Hawkwatching basics 1: When and Where

9 03 2014
Red-tailed Hawk - Luke Tiller

Red-tailed Hawk – Luke Tiller

As a seasoned hawkwatcher this is a conversation that I have had sadly all too often: on a deathly slow day someone shows up at the watch and asks ‘how is it going’. After you’ve relayed the bad news about winds from the wrong direction and a band of blocking rain to the south they say something like “but it looked like you had a great day yesterday”. 

A quote I once read started ‘yesterday is a memory, tomorrow is a dream…’ and that’s the truth about hawkwatching. To get the most out of the hawkwatching experience you need to become something of an amateur meteorologist (or at least look at the weather forecast once in a while). Like much birding during migration, weather is going to play a key part in your success. Though I have been relayed charming stories about the early years of hawkwatching, that were spent looking for birds on previously set dates each fall regardless of the fact that it was perhaps pouring with rain that day, we now understand that there is a slightly more scientific approach to actually seeing some birds at a hawkwatch.

The rest of the quote I referenced above runs ‘…today is a gift.’, so even if you find yourself at the watch on one of those slow days don’t despair. You might still make the best of it by learning some stuff from the hawkwatcher or others there at the watch. It’s generally much easier to glean some information from hawkwatchers on slow days, when they will be thankful for some company, than on madcap days when they are trying to keep up with a huge flight. On those days it might be best advised to not talk to them at all 😉 Also even on the slower days, you never know what might show up. I always say it only takes one bird to dramatically change the complexion of how a days birding ‘went’.

Merlin - Luke Tiller

Merlin – Luke Tiller

To cover the basics of Spring migration, each watch will have its own ideal wind and weather conditions. To generalize though, you are looking for southerly winds (blowing from the south – sometimes that isn’t clear to people) to bring birds northwards and hopefully past your watch. Sometimes a watch might do better on south west winds sometimes south east depending on the location. In fact, once you become more expert, sometimes the way winds are blowing might sway which local watch you decide to visit on a certain day. It’s certainly something we will take into consideration during the Raptor ID Workshop I am co-leading this Spring at Braddock Bay (details here).  You may also want to check whether rain might dampen the flight. That said, rain is not a reason not to head out, I have sometimes had some good days watching between light showers and often huge flights can be formed ahead of a storm system.

Weather discussions perhaps assumes that you even know where to go looking for a regularly staffed hawkwatch site? To find a local spring site you can check out the hawkcount website map and click the individual states (link here).  Some counts happen in spring, some counts are in fall and some are both. You can click on the individual site link to find out general information about each site. If you click the “migration timing” tab you can get a feel for the usual peaks and troughs of the sites season and by clicking “latest count data” you can usually gauge how regularly the watch is covered.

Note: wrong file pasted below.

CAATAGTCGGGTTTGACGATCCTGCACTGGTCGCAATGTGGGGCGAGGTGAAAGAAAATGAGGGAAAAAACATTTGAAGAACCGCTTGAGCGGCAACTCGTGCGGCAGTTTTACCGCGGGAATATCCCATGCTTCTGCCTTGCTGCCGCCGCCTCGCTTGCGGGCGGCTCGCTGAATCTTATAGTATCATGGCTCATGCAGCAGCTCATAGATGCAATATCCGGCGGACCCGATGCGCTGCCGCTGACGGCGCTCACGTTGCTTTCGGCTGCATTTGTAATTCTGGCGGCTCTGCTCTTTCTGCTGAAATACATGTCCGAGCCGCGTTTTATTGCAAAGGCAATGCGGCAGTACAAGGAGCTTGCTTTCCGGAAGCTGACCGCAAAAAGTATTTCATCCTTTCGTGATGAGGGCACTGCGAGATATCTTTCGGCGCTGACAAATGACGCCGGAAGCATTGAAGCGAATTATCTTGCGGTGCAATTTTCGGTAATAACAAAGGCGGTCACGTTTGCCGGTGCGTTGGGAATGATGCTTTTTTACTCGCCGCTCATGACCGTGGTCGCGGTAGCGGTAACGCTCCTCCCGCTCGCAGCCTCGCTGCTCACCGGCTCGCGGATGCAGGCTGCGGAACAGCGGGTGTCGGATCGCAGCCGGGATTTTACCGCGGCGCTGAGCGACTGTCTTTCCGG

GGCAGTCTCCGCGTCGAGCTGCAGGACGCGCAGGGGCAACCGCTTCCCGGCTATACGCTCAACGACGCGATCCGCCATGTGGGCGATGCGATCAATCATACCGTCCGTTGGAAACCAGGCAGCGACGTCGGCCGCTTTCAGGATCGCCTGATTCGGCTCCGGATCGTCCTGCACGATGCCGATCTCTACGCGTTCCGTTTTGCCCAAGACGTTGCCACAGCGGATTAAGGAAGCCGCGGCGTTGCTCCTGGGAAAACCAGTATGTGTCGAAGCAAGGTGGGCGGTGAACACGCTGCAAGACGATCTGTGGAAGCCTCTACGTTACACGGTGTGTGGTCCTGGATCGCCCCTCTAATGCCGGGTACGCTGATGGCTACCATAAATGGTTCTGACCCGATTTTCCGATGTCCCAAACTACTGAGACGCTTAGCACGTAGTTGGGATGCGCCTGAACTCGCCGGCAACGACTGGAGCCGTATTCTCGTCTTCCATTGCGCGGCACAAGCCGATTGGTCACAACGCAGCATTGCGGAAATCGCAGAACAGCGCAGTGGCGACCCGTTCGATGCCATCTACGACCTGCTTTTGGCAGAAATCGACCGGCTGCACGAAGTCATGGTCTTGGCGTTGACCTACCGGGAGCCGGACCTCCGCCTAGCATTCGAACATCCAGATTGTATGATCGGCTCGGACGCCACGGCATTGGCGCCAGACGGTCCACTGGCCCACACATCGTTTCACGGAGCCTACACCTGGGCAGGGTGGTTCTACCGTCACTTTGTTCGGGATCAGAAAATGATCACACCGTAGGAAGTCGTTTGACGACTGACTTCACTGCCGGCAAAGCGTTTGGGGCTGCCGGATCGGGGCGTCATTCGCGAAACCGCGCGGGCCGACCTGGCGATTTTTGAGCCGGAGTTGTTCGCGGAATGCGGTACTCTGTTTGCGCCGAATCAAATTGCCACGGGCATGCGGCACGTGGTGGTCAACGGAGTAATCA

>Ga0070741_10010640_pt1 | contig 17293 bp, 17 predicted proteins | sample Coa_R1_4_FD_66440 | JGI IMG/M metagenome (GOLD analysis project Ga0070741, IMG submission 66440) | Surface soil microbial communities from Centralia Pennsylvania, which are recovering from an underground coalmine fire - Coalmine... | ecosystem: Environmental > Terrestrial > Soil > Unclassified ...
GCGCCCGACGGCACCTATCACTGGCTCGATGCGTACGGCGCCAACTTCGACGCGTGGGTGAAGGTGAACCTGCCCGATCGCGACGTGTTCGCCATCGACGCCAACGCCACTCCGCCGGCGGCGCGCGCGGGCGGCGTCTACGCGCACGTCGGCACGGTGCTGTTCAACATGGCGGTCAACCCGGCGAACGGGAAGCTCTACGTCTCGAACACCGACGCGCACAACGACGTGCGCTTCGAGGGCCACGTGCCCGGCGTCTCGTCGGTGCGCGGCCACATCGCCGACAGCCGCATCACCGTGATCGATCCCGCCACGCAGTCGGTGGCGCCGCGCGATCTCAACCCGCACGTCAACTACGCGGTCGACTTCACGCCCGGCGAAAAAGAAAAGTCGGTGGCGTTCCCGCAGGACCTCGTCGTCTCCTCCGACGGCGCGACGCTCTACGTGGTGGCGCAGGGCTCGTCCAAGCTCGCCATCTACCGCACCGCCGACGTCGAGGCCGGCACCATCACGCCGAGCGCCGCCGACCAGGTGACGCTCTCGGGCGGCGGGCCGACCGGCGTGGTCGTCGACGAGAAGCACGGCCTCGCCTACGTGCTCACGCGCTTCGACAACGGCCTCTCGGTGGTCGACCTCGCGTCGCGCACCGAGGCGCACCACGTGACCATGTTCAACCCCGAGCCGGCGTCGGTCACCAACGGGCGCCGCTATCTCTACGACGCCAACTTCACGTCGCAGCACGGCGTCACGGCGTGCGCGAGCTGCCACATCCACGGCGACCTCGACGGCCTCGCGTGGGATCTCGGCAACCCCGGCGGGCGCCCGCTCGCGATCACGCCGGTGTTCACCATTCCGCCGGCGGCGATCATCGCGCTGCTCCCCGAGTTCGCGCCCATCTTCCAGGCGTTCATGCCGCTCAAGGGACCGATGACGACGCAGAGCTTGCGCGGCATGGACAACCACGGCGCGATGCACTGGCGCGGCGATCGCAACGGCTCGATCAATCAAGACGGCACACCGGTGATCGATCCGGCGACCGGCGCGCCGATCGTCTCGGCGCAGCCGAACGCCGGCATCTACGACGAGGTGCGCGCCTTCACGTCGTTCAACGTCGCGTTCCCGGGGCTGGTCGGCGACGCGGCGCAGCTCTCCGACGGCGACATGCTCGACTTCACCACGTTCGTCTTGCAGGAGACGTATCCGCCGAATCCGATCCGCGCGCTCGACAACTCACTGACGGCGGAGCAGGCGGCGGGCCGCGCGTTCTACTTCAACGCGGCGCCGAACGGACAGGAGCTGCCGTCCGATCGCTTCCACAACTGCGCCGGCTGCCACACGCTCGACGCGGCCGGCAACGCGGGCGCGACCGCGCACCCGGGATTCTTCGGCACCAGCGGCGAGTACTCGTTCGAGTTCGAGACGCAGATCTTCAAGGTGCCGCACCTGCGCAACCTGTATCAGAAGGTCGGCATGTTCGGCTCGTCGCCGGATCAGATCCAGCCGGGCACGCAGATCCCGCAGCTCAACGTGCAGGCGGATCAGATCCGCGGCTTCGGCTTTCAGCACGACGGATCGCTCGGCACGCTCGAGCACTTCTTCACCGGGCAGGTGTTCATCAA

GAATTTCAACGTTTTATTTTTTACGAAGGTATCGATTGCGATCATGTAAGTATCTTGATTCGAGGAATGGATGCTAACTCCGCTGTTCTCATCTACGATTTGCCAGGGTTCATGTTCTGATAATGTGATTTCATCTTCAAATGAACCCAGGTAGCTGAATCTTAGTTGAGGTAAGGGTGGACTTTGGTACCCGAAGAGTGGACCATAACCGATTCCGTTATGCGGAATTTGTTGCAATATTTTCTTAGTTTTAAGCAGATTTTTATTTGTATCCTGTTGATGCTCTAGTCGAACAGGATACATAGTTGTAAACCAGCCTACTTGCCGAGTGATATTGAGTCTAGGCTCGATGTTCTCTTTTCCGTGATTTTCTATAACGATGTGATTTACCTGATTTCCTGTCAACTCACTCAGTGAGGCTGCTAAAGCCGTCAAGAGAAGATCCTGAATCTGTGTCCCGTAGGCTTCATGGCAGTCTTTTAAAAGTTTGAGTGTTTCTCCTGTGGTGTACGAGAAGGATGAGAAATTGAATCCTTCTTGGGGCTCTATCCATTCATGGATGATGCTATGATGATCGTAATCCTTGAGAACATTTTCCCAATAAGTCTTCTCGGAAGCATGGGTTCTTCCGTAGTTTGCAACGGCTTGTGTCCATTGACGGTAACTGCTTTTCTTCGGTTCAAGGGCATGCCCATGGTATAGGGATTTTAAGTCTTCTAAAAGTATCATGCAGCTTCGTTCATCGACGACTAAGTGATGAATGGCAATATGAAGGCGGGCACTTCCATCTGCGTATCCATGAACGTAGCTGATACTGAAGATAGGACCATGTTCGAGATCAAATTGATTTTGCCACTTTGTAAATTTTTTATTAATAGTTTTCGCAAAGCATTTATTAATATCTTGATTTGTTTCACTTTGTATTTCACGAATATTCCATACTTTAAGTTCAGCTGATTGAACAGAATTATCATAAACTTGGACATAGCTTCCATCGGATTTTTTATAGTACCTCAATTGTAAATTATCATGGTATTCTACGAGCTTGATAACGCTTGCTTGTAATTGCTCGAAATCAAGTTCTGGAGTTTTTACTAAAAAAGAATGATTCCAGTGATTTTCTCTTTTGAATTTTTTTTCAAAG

American Kestrel - Luke Tiller

American Kestrel – Luke Tiller

If you want to find out what the forecast for the hawk flight is like for the next day you can sometimes read this on the individual daily reports from reporting sites (example here). These individual reports are viewable on the front page on Hawkcount (link here). As I write this post it’s currently pretty early on in the season so only a handful of sites are regularly reporting right now. Having had to write those forecasts myself and knowing how unlikely they are to be 100% accurate I understand why counters sometimes feel reluctant to complete that section, but they usually do when it at least looks promising.

Keep an eye on the blog as I will be posting more articles aimed at cluing in beginner and intermediate level hawkwatchers on how to get the most out of the hawkwatching experience over the next few weeks. If you want to know when to get up to Braddock Bay, south west winds are the best (though all southerly elements are good) but with a wind speed of at least ten mph. Ideally you want the speed to be a little more than that to keep the breeze kicking in off of the lake and scattering the flight line south of the lake.. 



3 responses

13 03 2014
Hawkwatching basics 2: Comportment | Under Clear Skies

[…] from the previous article (here) you have learned where and when to go hawkwatching. Now you need to know what to do when you get […]

22 03 2014
Jon Ruddy

Hi Luke – I really enjoyed your Hawkwatching Basics 1 & 2: Informative and a good read. Cheers!

24 03 2014

Hi Jon,

Thanks! Enjoyed your article about ‘Northern’ Red-tailed Hawks on eBird Canada. Looking forward to reading what Jerry and Brian have to say too. I am certainly keeping my eye open for interesting Red-tails here at Braddock Bay. There is so much variation in the species though I’m not sure I am certain what we are looking for exactly with these ‘Northern’ birds. What ‘tails’ I have seen at the watch so far have seemed to have all been pale-throated types regardless of bellyband weight etc.

If you make it down for the HMANA conference (or any other time) do be sure to say hello!


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